In contemporary America, apostate is a casual term of derision used to describe someone who is in some vague way at odds with a party, as in Charles Krauthammer’s discussion of the two Republicans who gunned for the 2008 presidential nomination: “Giuliani’s major apostasy is being pro-choice on abortion. McCain’s apostasies are too numerous to count … . [On] tax cuts, immigration, campaign finance reform, Guantanamo he … opposed the conservative consensus.” Paul Waldman used the same metaphor in a recent post at the American Prospect blog: “the Republican Party takes a harsher view of apostasy than their Democratic counterparts.”
To risk splitting hairs: Krauthammer and Waldman should have invoked heresy, not apostasy. Heretics continue to claim identification with their religious community, even as they hold heterodox views. (Martin Luther, for example, was charged with heresy—he did not reject Christianity; he just had revolutionary ideas for reforming it.) The heretic might get thrown out, but she wants to belong, and indeed often claims to represent the authentic expression of the faith. An apostate, by contrast, rejects her faith and religious community altogether—like Paul Haggis, Academy Award-winning director and screenwriter of Crash. As Lawrence Wright describes at great length in his much discussed New Yorker article, Haggis resigned from the Church of Scientology in 2009 over the church’s refusal to denounce California’s Proposition 8, which aimed to undo the state’s recognition of same-sex marriage.
Haggis is now America’s leading apostate, and it is not surprising that this role came to a Scientologist. To make a true apostate you need a religious community that has, among other things, obvious insiders and outsiders. In the United States, with our promiscuous spiritual questing, many of us are never exclusively in one religion enough to one day find ourselves out of it. To leave some religious groups is to apostatize, while to leave other groups—notably mainline Christian groups—is simply to float away. It is hard to imagine a Unitarian-Universalist apostate.
Of course, back when Christianity was young, oppositional, and persecuted, the church kept its eye on the problem of apostasy. Some early Christians apostatized when faced with pressure from the state. A Phrygian named Quintus, for example, “abandoned his salvation” when presented with the choice of renouncing Christ or being killed by wild beasts in the arena. Not all early apostates were coerced into apostasy—some held state power themselves. The most famous, or infamous, apostate in all church history was the emperor Julian, who abandoned his Christian commitments and embraced pagan philosophy. Julian understood that his paganism required a decisive rejection of Christianity because, by the fourth century, even polytheistic pagans were coming to see Christianity and paganism as incompatible: You could worship Jesus or Helios, but not both.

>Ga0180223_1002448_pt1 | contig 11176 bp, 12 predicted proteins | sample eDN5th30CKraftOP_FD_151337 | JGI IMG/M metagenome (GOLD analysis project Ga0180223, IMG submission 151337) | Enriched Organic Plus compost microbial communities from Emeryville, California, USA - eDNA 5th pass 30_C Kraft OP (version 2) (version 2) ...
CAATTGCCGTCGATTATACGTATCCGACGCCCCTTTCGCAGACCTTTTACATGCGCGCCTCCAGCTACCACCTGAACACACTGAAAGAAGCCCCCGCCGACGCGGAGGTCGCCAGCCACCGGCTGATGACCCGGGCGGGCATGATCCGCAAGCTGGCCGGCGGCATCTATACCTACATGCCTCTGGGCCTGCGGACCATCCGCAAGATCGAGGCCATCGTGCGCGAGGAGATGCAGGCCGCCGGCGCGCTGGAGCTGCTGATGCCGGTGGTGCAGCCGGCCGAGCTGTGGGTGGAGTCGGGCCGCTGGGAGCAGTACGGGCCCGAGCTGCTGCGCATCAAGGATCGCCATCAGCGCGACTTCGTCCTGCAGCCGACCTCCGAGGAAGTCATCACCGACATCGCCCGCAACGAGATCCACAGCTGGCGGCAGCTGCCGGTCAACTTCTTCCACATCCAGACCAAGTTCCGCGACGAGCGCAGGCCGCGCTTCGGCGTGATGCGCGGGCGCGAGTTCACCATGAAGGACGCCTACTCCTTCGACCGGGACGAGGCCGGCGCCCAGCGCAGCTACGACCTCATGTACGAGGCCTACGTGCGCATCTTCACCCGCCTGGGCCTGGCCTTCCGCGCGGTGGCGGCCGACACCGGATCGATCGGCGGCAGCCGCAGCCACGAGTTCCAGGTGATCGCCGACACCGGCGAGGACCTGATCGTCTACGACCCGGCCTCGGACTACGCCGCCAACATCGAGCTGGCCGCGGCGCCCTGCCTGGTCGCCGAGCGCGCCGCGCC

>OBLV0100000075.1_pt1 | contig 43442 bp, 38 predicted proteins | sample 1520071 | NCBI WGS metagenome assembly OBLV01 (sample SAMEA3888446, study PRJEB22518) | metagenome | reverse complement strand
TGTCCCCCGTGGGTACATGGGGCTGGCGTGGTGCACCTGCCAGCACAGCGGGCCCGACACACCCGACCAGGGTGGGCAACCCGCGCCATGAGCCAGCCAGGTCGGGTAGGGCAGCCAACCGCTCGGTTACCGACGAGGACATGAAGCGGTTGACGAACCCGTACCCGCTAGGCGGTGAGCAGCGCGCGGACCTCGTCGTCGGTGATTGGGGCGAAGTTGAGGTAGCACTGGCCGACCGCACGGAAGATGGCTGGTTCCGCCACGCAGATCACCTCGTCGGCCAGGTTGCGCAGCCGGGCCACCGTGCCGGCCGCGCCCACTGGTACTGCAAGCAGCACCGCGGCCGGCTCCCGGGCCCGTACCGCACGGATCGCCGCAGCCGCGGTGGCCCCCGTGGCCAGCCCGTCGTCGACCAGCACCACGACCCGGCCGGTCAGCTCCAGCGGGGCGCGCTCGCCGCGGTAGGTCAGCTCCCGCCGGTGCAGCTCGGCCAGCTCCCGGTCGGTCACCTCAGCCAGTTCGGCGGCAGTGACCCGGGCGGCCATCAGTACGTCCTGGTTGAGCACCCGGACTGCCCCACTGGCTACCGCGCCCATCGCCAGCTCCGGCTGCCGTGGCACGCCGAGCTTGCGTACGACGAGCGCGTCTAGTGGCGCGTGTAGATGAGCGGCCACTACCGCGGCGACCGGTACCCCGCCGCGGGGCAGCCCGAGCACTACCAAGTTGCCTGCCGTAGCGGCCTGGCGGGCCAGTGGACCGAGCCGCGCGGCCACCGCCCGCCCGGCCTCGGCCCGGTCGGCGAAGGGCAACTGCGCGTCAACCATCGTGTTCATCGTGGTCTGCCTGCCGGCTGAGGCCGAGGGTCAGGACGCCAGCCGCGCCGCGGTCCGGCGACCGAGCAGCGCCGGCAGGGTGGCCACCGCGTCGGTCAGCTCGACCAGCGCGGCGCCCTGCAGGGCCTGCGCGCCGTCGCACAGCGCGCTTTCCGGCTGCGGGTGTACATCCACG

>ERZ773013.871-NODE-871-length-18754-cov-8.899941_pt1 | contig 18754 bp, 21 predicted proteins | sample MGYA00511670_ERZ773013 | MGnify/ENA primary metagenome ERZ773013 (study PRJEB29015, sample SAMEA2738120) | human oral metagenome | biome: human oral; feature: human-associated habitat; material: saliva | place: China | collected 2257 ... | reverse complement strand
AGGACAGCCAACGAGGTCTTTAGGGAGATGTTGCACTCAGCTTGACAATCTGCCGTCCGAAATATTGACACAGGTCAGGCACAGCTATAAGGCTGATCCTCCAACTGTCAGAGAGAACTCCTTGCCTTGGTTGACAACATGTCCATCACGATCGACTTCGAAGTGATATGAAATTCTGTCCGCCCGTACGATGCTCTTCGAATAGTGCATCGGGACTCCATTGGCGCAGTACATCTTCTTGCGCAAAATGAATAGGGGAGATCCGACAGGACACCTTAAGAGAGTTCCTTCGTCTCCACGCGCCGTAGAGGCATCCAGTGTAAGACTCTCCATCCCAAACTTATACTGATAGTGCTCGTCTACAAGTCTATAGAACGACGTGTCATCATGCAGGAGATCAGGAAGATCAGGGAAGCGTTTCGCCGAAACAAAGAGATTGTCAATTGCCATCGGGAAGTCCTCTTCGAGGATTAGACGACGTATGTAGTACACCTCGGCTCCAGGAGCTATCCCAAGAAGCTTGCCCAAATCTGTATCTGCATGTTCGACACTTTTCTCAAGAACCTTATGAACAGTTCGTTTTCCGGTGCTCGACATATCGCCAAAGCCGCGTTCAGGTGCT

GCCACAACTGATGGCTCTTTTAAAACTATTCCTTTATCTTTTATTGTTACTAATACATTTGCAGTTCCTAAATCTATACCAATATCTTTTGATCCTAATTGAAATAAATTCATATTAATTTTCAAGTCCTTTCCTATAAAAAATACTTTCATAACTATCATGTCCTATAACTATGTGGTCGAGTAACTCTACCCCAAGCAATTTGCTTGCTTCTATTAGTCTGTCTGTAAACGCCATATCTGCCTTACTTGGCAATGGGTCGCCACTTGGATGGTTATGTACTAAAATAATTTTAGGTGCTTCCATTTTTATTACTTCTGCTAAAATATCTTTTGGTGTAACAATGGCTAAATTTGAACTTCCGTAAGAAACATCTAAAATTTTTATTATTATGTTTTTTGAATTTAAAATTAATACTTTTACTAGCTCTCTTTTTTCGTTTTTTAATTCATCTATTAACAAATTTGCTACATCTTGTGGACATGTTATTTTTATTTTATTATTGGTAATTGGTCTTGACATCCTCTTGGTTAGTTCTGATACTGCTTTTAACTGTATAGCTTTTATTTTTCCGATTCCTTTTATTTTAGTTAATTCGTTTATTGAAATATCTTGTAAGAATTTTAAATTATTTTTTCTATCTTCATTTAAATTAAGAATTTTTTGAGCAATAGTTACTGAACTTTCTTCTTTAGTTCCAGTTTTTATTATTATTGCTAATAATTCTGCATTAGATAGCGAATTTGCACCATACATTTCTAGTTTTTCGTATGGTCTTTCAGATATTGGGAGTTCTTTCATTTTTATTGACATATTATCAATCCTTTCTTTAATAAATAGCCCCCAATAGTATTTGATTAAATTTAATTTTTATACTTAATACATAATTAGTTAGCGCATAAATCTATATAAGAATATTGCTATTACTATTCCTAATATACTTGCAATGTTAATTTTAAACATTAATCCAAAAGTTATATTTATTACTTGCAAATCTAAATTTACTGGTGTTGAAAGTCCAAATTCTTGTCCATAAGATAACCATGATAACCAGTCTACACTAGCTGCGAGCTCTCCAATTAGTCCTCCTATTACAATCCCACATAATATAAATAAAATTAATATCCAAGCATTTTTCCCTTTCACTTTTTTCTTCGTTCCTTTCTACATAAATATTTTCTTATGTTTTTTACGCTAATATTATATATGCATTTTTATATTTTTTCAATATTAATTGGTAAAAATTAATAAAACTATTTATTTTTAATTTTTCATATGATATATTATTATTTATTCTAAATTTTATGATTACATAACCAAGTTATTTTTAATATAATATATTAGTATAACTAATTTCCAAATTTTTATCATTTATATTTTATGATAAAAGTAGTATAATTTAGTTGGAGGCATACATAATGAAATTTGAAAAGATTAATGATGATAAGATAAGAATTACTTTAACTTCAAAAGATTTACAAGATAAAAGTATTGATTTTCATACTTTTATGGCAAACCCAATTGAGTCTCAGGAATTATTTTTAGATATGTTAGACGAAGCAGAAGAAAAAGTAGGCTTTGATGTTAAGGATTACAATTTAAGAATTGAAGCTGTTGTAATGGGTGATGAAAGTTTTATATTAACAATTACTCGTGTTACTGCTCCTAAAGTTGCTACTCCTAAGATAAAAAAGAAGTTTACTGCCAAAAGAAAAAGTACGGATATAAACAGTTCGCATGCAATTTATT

Many religious communities today condone or even welcome spiritual mixing and matching—a member of a liberal Jewish temple is unlikely to feel he has to leave Judaism in order to, say, take up Buddhist meditation. We associate the word apostate with stricter traditions like Scientology, the Amish, the Church of Jesus Christ of Latter-day Saints (think Deborah Laake, the late ex-Mormon who wrote a controversial tell-all, in which she claimed to reveal the details of secret Temple rituals), or the Shakers. These groups are wildly different from one another, but they all define themselves, to some extent, against the English/Gentiles/mainstream. And they all have ritual practices that foster communal cohesion. Nineteenth-century Shakers, for example, held all property in common, practiced celibacy, and separated parents from their children, so that members would identify first and foremost not with their family but with the religious community.
When a person leaves, say, the Amish, he is in tangible ways cut off from the community. Although faithful Amish will still speak to people who leave, they are not allowed to eat with or accept rides from apostates. In some communities, faithful Jehovah’s Witnesses are forbidden even to greet apostates, on pain of “disfellowship.” When Robert Bear, a member of the Reformed Mennonite Church, was excommunicated, church officials ordered the community to “shun” him; even his wife stopped speaking to him. Lawrence Wright describes the Scientology practice of “disconnection,” in which members of the church are ordered to cut ties with disaffected ex-Scientologists or others who criticize the faith.
Though I do not like to think of myself as such, I am technically an apostate, having long ago given up the Judaism of my childhood for the Episcopal Church. We do not readily associate the latter religion with shunning, and I must admit I feel envious, in some small way, of those groups in the American religious landscape that do call out their members. It is not the apostasy per se I envy, but the necessary preconditions: robust community; distinctive practices; and, indeed, some social consequences for leaving the faith. So while I appreciate that my church makes room for patchwork, for doubt, for moving in and out, some days I think: Would that America’s Protestant mainline could produce an apostate. For one might say that a group that lacks the necessary preconditions for making apostates can’t make disciples either.